Which American presidents have visited UC Berkeley?

After Theodore Roosevelt's visit to UC Berkeley, he toured Yosemite. Here he is seen at Glacier Point with naturalist John Muir.
After Theodore Roosevelt's visit to UC Berkeley, he toured Yosemite. Here he is seen at Glacier Point with naturalist John Muir. (Courtesy of The Bancroft Library [full credit below])

With UC Berkeley consistently ranked as the one of the top public universities in the nation, it’s no wonder it gets some world-class visitors, including — you guessed it — American presidents.

In honor of Presidents Day, here’s a list of the sitting presidents who have visited Cal. We’ve tried our best to be comprehensive, but for brevity, we’ve excluded visits by presidents before or after their time in office, as well as the president who had an official visit scheduled but canceled — we’re looking at you, William McKinley.

Much of this information appeared in a past Library exhibit called All Hail to the Chief, and the Library resources related to each president listed are by no means comprehensive.

1. Benjamin Harrison (1891)

During the spring of 1891, Benjamin Harrison came out for a visit, along with his wife and some of his cabinet members. After spending time in Southern California, his welcome in San Francisco “was a tremendous one of blazing lights, firing of cannon, tooting of whistles and pyrotechnics galore.”

On May 2, Harrison visited Berkeley, delivering a brief speech at the university, heralding the importance of institutions of higher learning. Later that day, he headed to Oakland, but the crowds were so unruly there that he couldn’t make it to the stand where he was supposed to speak. Instead, he delivered his speech while standing up in his carriage.

More: An account of Harrison’s travels, Through the South and West with the President, April 14-May 15, 1891, compiled by John S. Shriver, is available at The Bancroft Library.

2. Theodore Roosevelt (1903)

Theodore Roosevelt visited UC Berkeley in 1903, while he was president, as well as after his presidency, in 1911.

Roosevelt was friends with UC President Benjamin Ide Wheeler dating back to when Roosevelt was the governor of New York and Wheeler was teaching at Cornell University. When Roosevelt was planning a trip to California, Wheeler invited the president to speak at that year’s commencement ceremony. Roosevelt — a loyal pal — obliged.

The president was escorted to campus by mounted African American “Buffalo Soldiers” and gave the commencement address in the Greek Theatre, which, at the time, was not yet finished.

Afterward, Roosevelt, ever the outdoorsman, toured Yosemite, bonding with legendary conservationist John Muir.

More: The picture of Muir and Roosevelt that is shown above is part of Bancroft’s pictorial collection. Letters between Roosevelt and Muir are available on Calisphere.

3. William Howard Taft (1909)

William Howard Taft visited Berkeley in October of 1909, not long after taking office, an occasion marked by tragedy.

He was supposed to have been greeted by Beverly L. Hodghead, Berkeley’s first mayor, and mathematics professor Irving Stringham, who served as dean of faculties.

But that’s not what happened.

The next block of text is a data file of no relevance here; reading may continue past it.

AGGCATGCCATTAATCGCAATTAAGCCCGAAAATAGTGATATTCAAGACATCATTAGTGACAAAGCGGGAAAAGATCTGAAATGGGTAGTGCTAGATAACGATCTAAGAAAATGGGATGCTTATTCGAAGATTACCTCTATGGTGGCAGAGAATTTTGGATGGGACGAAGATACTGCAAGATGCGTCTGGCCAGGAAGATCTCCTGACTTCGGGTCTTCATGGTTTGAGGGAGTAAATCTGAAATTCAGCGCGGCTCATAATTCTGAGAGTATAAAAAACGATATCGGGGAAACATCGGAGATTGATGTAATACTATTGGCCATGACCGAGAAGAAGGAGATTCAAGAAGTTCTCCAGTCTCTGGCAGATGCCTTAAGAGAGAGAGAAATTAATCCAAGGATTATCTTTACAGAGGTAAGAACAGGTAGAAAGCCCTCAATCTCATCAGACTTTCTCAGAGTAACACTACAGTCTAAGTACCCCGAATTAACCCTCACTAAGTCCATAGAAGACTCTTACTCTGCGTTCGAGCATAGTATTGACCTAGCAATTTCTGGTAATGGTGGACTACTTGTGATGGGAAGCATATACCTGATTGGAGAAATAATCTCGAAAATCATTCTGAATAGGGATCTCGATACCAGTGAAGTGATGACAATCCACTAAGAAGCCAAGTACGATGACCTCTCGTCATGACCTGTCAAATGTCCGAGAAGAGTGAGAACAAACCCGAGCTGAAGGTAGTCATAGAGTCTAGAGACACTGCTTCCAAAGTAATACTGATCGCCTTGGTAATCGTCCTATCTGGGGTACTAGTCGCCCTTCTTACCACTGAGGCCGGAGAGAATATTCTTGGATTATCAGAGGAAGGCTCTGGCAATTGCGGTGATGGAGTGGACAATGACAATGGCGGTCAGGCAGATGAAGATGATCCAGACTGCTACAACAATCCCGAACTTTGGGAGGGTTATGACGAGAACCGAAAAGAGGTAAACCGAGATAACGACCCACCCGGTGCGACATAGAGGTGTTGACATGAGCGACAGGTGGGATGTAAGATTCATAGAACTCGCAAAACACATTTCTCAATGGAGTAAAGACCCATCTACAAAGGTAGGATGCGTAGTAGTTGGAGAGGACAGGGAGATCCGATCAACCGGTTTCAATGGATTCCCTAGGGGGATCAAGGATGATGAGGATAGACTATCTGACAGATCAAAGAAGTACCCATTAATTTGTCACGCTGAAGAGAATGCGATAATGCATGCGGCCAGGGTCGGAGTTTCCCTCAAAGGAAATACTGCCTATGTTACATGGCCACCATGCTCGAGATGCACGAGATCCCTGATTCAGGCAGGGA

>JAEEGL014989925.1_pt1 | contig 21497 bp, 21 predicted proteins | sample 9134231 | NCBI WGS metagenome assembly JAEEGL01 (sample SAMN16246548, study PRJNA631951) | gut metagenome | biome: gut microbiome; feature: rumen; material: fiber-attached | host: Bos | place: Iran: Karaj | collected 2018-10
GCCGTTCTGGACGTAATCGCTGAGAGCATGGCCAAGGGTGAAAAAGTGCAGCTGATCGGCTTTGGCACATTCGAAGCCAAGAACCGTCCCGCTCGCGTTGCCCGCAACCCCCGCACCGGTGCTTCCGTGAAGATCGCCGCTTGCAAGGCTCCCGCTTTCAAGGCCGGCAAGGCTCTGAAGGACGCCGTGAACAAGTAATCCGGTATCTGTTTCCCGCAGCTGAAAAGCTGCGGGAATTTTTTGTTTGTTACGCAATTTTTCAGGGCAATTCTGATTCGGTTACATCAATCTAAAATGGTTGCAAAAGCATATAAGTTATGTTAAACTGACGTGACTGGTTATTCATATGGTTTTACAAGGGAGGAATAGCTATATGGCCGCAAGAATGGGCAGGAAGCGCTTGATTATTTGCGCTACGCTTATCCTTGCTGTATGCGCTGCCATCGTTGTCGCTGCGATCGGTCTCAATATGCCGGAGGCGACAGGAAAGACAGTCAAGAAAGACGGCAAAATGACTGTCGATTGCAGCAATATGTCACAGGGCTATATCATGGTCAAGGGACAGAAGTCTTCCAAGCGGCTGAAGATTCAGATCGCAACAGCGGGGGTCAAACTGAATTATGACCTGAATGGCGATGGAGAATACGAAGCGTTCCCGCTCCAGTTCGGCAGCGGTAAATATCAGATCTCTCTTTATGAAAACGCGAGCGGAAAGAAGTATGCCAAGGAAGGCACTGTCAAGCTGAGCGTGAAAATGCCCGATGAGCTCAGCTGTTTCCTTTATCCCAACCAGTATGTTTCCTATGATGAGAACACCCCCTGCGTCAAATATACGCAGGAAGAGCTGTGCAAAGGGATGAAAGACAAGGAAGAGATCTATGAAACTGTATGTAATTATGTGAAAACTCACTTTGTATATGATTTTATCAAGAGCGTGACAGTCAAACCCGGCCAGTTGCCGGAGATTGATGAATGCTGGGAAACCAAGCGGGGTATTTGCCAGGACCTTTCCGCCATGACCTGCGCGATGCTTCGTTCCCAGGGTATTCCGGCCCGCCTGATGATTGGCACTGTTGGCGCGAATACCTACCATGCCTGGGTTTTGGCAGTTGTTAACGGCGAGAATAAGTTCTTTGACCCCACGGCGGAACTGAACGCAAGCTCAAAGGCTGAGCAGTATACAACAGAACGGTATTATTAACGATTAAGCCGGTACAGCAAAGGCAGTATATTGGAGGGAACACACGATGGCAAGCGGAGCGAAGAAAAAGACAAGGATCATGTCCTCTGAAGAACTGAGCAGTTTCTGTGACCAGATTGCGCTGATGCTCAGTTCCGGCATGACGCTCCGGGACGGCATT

Stringham — who had fallen ill — died the morning Taft arrived. But despite that tragic turn, Taft’s visit otherwise went smoothly, with the president making a grand entrance — complete with a cavalry troop and university cadets — at the Greek Theatre, where he delivered an unplanned 10-minute address.

More: Bancroft holds an invitation from Taft’s reception during the visit. And many of the papers of then Oakland Mayor Frank M. Mott relate to Taft’s visit to Alameda County.

4. Woodrow Wilson (1919)

Woodrow Wilson — with the fitting nickname of The Professor — visited UC Berkeley as president in September of 1919, on a tour meant to garner support for America’s participation in the League of Nations, the international peacekeeping organization established after World War I.

At the time, Wilson was eyed as a potential successor to the recently retired UC President Benjamin Ide Wheeler.

Wilson, who apparently had been instructed by his physician to avoid speaking, made an unexpected speech at the Greek Theatre.

Not too long afterward, Wilson’s health began to decline. After a series of strokes, Wilson ended his tour early. Plagued by health problems, he spent the rest of his term secluded in the White House.

More: Photos from Wilson’s visit are held at Bancroft and are available on Calisphere.

5. Harry S. Truman (1948)

President Harry S. Truman delivered the commencement address here in 1948. Professor Garff Wilson, in charge of ceremonies and protocol, estimated 60,000 attended the event, but a local Republican-owned paper ran a photo of seats that were left empty on purpose, stating the stadium was “sparsely filled.”

More: BAMPFA Film Archive has an 11-minute film documenting the commencement.

6. John F. Kennedy (1962)

The last sitting president to visit Cal, John F. Kennedy spoke in 1962 on Charter Day, which marks the founding of the university. A crowd of nearly 100,000 descended upon Memorial Stadium, making it the largest audience Kennedy had addressed, and Kennedy was awarded an honorary law degree.

More: The Library holds the binder and manuscript of the speech used by Kennedy. The Library also has video recordings of the speech, which is also available to view digitally on Calisphere.

Who else?

In more recent times, Barack Obama’s oldest daughter, Malia, scouted UC Berkeley on her college tour — but her father was nowhere to be seen.

Malia eventually opted to attend Harvard, her parents’ alma mater.

But, hey — at least it wasn’t Stanford.

California Faces: The Bancroft Library Portrait Collection, Muir, John--POR:65. Courtesy of The Bancroft Library, University of California, Berkeley.